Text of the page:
In the Time of the Butterflies  (2001) from Johnny Web (Uncle Scoopy; Greg Wroblewski)

Butterflies is a Showtime movie about the Mirabal sisters, known to their colleagues as las mariposas (the butterflies), who are considered martyrs in the cause to overthrow Trujillo, the brutal dictator who ruled the Dominican Republic with an iron fist for decades. Their murder was considered the last straw in Trujillo's human rights abuses.

Their story was told in a Julia Alvarez novel, which Salma Hayek produced into this film.


Salma Hayek breast-feeds a baby. We see most of her large breast, but the nipple appears to stay in the baby's mouth.

DVD info from Amazon.

  • full screen only

  • no features

Except for a competent performance by Salma Hayek herself, this isn't a lot more than a docudrama, or maybe I should say a documelodrama. It's a sincere, but excessively bland and toothless treatment the last decade of the Trujillo regime as seen through the eyes of one woman who struggled to become the D.R.'s first law student.

Edward Olmos plays Trujillo in the exact same flat, emotionless, style he brought to Miami Vice, and actually seems like kind of a decent, reasonable guy! Springtime for Trujillo. The film plays out like a TV show, including obvious breaks where commercials can be inserted. Yawn.

The Critics Vote

  • no major reviews

  • nominated for three ALMA (Latin Filmmaking) awards, won two

The People Vote ...

  • IMDB summary. Voting results: IMDb voters score it 5.6/10
The meaning of the IMDb score: 7.5 usually indicates a level of excellence equivalent to about three and a half stars from the critics. 6.0 usually indicates lukewarm watchability, comparable to approximately two and a half stars from the critics. The fives are generally not worthwhile unless they are really your kind of material, equivalent to about a two star rating from the critics. Films rated below five are generally awful even if you like that kind of film - this score is roughly equivalent to one and a half stars from the critics or even less, depending on just how far below five the rating is.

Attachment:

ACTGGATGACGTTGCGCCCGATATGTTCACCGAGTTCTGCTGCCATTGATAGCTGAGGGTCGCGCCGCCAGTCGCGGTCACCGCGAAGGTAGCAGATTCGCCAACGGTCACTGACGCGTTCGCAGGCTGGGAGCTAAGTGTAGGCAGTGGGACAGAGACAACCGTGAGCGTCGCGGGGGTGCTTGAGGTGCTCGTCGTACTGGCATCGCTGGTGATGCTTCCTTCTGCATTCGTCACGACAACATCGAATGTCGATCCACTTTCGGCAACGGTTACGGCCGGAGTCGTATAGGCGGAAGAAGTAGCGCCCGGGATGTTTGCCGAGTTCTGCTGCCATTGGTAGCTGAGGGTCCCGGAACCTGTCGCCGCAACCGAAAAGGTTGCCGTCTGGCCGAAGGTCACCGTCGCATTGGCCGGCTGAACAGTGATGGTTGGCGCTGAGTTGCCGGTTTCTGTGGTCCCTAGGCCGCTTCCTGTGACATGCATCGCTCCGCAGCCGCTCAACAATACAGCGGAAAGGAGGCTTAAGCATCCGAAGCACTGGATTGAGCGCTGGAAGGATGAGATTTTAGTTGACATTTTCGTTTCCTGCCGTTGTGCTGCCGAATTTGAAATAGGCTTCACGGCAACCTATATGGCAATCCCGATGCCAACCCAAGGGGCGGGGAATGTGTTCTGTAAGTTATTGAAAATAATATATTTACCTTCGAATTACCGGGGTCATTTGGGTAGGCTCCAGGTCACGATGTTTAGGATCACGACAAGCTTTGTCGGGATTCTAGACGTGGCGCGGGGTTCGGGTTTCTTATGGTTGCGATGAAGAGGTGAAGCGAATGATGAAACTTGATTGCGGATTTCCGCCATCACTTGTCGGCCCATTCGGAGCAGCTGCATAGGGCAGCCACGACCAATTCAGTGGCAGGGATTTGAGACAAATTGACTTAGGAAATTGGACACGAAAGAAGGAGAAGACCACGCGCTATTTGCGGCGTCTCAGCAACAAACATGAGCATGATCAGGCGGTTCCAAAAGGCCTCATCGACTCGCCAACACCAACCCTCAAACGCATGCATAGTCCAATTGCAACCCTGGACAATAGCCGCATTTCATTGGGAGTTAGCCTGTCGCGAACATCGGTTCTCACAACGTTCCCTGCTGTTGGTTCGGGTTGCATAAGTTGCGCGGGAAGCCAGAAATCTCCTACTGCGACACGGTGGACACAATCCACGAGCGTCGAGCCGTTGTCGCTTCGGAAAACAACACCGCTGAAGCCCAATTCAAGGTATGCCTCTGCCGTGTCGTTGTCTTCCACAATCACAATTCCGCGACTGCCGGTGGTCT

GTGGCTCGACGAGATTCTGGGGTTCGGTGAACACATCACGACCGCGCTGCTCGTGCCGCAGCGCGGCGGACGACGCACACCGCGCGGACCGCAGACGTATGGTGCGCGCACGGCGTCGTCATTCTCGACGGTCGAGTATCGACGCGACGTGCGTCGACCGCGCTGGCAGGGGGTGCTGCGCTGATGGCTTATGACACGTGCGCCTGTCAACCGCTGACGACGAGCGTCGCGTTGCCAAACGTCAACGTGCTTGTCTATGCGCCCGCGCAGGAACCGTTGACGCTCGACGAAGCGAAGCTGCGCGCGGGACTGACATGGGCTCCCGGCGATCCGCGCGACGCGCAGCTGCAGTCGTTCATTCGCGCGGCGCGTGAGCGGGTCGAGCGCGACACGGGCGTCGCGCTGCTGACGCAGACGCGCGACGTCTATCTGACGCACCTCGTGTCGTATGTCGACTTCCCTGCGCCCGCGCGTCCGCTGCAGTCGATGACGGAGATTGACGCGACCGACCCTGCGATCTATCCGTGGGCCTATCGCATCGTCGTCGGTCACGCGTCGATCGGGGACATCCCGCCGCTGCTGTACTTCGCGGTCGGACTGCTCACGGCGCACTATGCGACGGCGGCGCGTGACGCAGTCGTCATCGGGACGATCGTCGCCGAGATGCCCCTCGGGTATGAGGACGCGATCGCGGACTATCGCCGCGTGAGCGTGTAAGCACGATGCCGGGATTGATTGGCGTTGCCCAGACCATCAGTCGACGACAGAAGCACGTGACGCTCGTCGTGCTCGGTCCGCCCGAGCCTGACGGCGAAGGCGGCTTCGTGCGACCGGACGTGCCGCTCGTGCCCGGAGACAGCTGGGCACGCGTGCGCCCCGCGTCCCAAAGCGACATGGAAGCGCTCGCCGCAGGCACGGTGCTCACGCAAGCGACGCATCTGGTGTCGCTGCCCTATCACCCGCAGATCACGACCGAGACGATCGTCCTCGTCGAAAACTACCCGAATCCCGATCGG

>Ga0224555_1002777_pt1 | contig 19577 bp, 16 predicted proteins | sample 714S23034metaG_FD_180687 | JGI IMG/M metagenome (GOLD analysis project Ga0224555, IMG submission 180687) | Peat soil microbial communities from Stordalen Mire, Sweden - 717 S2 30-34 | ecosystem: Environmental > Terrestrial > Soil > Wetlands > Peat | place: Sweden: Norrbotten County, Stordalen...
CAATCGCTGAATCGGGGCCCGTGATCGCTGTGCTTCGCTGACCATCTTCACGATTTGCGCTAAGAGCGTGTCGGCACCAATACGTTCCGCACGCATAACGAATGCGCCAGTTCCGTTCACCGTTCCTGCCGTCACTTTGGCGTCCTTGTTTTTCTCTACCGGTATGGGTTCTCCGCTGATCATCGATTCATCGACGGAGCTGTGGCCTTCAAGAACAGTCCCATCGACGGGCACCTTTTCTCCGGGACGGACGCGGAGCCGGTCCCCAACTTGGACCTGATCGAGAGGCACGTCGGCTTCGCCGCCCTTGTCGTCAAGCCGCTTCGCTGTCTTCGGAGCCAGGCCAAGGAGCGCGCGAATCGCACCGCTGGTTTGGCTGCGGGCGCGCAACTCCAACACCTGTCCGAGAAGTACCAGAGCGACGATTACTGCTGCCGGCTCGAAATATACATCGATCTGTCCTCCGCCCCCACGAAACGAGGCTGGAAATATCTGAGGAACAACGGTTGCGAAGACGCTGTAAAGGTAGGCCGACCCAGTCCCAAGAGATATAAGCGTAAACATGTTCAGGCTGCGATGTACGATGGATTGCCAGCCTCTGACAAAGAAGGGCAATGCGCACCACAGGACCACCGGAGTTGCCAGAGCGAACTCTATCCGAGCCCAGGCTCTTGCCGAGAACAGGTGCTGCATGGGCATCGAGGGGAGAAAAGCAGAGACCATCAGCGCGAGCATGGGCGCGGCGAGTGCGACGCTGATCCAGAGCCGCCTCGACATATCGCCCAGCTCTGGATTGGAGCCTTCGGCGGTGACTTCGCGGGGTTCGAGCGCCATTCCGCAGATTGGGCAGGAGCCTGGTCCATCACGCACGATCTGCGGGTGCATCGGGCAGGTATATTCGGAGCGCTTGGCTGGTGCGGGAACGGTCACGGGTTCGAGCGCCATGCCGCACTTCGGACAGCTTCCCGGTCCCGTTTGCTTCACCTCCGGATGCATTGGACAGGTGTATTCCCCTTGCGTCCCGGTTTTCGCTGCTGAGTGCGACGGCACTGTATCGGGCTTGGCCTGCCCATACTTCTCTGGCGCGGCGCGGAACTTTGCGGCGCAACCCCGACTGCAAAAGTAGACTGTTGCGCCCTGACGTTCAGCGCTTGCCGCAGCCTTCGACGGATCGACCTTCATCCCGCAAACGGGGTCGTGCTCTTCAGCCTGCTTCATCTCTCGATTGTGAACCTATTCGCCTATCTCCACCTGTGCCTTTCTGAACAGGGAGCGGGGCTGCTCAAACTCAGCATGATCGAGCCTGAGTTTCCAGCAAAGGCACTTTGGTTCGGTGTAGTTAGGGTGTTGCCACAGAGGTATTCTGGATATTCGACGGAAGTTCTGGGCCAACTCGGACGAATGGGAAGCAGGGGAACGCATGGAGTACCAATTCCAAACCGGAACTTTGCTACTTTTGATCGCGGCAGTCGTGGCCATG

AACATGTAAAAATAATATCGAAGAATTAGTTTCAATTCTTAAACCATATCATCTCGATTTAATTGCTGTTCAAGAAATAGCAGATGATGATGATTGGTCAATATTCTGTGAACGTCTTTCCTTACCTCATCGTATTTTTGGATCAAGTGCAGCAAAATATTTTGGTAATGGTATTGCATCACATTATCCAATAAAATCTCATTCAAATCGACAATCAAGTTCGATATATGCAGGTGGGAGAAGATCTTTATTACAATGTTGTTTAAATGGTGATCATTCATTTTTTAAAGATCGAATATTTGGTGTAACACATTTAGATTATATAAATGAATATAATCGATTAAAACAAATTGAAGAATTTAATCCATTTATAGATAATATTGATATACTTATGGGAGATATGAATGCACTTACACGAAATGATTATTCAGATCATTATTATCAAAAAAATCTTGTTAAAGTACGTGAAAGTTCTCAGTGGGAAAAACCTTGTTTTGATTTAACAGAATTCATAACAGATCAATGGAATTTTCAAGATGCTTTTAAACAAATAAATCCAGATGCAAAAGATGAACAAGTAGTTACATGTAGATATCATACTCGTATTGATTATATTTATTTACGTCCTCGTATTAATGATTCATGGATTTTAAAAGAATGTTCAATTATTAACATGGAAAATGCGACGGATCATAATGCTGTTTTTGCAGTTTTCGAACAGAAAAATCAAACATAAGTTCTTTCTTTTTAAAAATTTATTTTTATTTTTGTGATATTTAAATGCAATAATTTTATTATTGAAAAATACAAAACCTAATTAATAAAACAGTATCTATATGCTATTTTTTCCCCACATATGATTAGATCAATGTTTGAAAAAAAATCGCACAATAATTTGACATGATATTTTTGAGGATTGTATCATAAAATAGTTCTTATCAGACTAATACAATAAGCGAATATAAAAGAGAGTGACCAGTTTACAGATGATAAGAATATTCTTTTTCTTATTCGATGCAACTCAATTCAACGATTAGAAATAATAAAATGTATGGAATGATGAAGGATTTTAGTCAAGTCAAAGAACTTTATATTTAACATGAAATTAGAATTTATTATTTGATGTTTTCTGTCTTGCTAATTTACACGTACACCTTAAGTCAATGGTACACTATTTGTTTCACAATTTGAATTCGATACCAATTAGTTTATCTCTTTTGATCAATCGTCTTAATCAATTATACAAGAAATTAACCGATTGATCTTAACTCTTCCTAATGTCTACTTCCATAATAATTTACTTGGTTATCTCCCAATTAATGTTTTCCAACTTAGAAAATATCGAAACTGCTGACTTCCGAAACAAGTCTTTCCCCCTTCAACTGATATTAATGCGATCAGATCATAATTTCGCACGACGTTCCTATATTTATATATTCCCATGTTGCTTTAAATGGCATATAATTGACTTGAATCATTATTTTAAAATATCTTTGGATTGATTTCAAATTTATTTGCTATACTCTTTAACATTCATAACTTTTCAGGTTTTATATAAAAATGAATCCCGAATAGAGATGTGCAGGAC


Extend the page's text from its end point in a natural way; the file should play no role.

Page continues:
My own guideline: A means the movie is so good it will appeal to you even if you hate the genre. B means the movie is not good enough to win you over if you hate the genre, but is good enough to do so if you have an open mind about this type of film. C means it will only appeal to genre addicts, and has no crossover appeal. (C+ means it has no crossover appeal, but will be considered excellent by genre fans, while C- indicates that it we found it to be a poor movie although genre addicts find it watchable). D means you'll hate it even if you like the genre. E means that you'll hate it even if you love the genre. F means that the film is not only unappealing across-the-board, but technically inept as well.

Based on this description, C-. Nothing really wrong with it. Watch it if you are interested in the subject matter. Skip it if not.

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